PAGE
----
The reason I bring up this game being available on iOS is because I think this could be an interesting angle to add to your blog posts. The devices we play games on have a big impact on our experience, which is included in how we interpret the graphics. For instance why would you choose to play a “classic” version Sonic the Hedgehog on your iPhone instead of on a Game Boy, as although we want the retro aesthetics for the nostalgia, we also want a clean, crisp and smooth running game.
    The video “24 Sonic Games, 24 Consoles” (https://www.youtube.com/watch?v=ulnlO8yLRZU&list=UUhWTjJDu743PSfbUebQPBeg&ab_channel=SonicCentral ) is a good example of this, as when you run through the many Sonic games the graphics get better and more detailed then all of a sudden you jump back to the 16-bit styled Sonic in Sonic Mania, except the graphics are crisper than the original Sega. It’s obvious this nostalgic throwback was successful as Sega almost doubles their sales in comparison to the previous year just from Sonic Mania alone (https://en.wikipedia.org/wiki/Sonic_Mania#:~:text=It%20greatly%20increased%20Sega's%20third,copies%20worldwide%20across%20all%20platforms. ). So I think it would be a good idea to assess the changes in graphic style as they change from different devices in your analytic blog posts.
    The source “Post Digital Games: The Influence of Nostalgia in Indie Games’ Graphic Regime” (https://iris.unito.it/retrieve/handle/2318/1609727/257234/Post-Digital%20-%20Mattia%20Thibault.pdf;jsessionid=E1D047E3C92304A2DA02C78C5F9733CB.suir-unito-prod-01 ) points out how these simpler styles of rendering are cheaper and easier, but they are also aware that people want the nostalgia of past technology and celebrate the “digitalness”. Your third section on fan interpretation would be good to read reviews and discussions to see if this source is correct in identifying consumers wants.
    I am really interested to see more, and can’t wait to see your digital art skills!

    Liked by 1 person

  3. Hey Paige! This is absolutely fantastic. You’ve done so much research already and it really seems like you’re on top of things. I love this idea so much and I truly can’t wait to see your final DA.
    You spoke briefly about aesthetic, but I think to gain a more rounded perspective, you should look into aesthetics as a whole. Remember in first-year the idea of aesthetics? How it’s not necessarily high quality, but rather is appealing for different reasons? I think looking into aesthetics as a whole will be really relevant to you. Like glitch art, old, clunky looking games have some kind of appeal to a lot of people. Even though Mario has developed into what we see in Odyssey, the 8-bit Mario merchandise is still very popular, as is the arcade aesthetic in general.
    This 2012 article by Independent might be relevant to you as it directly speaks about why ugly is the new beautiful (not in video games but in general). https://www.independent.co.uk/arts-entertainment/art/features/ugly-is-the-new-beautiful-from-aesthetic-monstrosity-to-design-masterpiece-8219717.html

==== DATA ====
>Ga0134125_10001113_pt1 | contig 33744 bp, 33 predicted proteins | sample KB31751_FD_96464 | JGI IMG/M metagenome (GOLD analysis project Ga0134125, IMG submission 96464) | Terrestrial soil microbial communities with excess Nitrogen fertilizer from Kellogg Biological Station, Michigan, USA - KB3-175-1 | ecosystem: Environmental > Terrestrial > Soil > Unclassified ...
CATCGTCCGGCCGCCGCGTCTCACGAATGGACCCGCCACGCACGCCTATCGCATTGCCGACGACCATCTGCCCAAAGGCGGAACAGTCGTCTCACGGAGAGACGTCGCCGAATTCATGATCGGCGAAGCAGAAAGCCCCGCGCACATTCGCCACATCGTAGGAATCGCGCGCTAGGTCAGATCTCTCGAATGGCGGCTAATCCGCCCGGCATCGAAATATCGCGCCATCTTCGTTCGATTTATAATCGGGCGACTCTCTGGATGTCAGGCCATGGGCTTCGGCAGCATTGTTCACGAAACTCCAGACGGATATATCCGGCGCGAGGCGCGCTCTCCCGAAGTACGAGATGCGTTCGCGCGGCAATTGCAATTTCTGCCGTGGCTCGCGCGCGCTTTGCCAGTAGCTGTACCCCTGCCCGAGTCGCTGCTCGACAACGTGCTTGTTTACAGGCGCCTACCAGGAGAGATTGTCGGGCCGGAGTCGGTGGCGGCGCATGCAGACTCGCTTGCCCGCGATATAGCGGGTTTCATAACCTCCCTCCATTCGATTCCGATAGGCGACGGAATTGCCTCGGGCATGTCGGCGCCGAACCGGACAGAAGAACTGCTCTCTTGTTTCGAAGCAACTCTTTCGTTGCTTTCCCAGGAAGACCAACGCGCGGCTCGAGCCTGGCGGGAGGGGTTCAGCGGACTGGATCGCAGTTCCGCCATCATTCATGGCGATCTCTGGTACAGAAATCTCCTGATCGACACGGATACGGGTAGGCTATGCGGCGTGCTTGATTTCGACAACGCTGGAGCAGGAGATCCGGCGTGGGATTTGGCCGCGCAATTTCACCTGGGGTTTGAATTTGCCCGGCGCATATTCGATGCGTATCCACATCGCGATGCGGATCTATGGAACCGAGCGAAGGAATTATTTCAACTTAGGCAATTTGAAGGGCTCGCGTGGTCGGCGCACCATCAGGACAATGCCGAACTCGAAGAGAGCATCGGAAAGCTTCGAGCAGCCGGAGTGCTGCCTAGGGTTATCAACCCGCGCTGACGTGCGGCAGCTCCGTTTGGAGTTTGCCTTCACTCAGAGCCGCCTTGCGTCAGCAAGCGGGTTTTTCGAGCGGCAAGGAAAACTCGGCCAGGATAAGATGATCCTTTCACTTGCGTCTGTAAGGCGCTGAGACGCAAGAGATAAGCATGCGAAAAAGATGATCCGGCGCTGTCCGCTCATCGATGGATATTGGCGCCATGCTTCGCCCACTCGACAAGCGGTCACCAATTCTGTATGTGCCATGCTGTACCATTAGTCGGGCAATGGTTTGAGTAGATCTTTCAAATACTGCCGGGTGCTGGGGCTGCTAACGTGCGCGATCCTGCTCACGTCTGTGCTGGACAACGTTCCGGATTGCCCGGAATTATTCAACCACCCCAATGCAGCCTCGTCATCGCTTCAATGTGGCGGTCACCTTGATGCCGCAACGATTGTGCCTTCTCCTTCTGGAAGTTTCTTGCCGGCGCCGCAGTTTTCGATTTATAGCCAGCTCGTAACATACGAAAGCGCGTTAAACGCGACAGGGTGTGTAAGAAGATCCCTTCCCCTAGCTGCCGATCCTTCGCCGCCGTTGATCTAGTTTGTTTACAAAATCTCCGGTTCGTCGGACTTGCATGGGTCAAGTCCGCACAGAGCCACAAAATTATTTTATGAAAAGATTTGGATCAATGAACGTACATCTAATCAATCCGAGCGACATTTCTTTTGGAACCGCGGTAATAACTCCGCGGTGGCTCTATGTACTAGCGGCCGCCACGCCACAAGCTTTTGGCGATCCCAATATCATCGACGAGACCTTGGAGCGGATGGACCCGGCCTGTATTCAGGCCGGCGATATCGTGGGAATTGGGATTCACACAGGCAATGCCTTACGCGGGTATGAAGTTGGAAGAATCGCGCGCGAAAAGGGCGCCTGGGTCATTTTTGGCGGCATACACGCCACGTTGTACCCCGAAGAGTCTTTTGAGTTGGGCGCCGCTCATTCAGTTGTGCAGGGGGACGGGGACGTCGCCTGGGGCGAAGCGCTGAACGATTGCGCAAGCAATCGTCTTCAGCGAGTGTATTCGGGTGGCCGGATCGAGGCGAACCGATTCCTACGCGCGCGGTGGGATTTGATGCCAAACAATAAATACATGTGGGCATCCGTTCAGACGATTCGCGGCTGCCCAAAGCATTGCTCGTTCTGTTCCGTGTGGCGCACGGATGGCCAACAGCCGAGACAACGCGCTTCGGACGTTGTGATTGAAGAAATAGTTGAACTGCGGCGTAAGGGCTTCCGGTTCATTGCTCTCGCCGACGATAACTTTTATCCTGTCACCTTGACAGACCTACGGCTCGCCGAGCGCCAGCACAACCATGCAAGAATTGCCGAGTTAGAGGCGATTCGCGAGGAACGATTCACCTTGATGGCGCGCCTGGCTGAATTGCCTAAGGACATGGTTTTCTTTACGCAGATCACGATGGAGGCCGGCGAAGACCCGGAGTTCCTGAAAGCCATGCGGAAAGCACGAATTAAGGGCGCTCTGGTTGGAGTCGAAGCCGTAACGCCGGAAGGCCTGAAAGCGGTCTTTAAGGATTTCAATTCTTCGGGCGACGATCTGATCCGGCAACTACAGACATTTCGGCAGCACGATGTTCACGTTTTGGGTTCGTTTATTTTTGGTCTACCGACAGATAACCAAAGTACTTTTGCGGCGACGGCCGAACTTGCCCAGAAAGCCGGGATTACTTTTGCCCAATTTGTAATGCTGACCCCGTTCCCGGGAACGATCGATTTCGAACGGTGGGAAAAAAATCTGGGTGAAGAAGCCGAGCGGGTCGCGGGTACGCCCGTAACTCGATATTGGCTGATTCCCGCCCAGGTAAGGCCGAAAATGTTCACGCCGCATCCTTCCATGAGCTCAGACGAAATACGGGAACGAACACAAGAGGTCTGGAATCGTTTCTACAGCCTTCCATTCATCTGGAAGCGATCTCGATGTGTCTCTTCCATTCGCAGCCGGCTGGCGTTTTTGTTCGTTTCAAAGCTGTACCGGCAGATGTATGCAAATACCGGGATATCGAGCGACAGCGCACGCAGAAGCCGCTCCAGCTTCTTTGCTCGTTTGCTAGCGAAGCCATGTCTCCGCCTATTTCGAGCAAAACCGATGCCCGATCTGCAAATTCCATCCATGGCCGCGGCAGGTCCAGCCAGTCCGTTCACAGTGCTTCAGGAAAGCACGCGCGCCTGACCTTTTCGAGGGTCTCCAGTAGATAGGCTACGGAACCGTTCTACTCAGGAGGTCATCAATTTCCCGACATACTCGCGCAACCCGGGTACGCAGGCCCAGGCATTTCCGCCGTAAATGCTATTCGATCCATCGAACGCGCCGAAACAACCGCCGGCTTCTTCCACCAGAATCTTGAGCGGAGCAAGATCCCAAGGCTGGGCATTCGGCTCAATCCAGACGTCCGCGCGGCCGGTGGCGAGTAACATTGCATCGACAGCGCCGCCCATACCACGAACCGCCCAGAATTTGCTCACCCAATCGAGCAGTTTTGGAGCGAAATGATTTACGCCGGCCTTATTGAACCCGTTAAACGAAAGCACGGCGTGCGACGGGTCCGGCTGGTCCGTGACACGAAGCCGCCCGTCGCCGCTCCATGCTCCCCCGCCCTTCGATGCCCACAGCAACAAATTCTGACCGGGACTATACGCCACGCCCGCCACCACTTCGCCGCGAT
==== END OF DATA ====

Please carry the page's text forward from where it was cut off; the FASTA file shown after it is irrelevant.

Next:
I’d also go back to the ‘Slots of Fun, Slots of Trouble’ reading from week two. It isn’t super relevant to you but it might help you to understand why arcades were so popular thus helping you understand the arcade aesthetic.
    Keep up the great work, Paige! This is fantastic.

    Liked by 1 person

  4. Hi Paige, I love the idea that you’ve presented. Your pitch video was super detailed, informative and went into great depth. Video game graphics play a major part in the success or potential downfall of a game. I remember when Minecraft was first becoming popular, it was commonly disregarded for having “bad” graphics but look at where it is today. If you were looking for more examples of games plagued with bad graphics I recommend checking out the large catalogue of Nintendo Wii games that were rushed out purely to profit off the success of the console https://www.lifewire.com/reasons-the-wii-sucked-2498585. It is also important for you to look at these games through the lens of the time period it was produced. In your blog post, you mention how nostalgia has a huge influence which had actually brought back a memory from when I went to Japan at the end of last year. We had gone to a retro game store and had got into a conversation with the store owner and the topic of video game graphics had come up. He was saying that when he was younger the graphics of some of the games were the best at the time. Even though new videos game graphics these days are way more advanced due to being developed with the best technology, he always goes back to the retro games as the nostalgia and memories of it, is a lot more significant and special to him.

    Really interesting topic, excited to see the progression of it!

    Like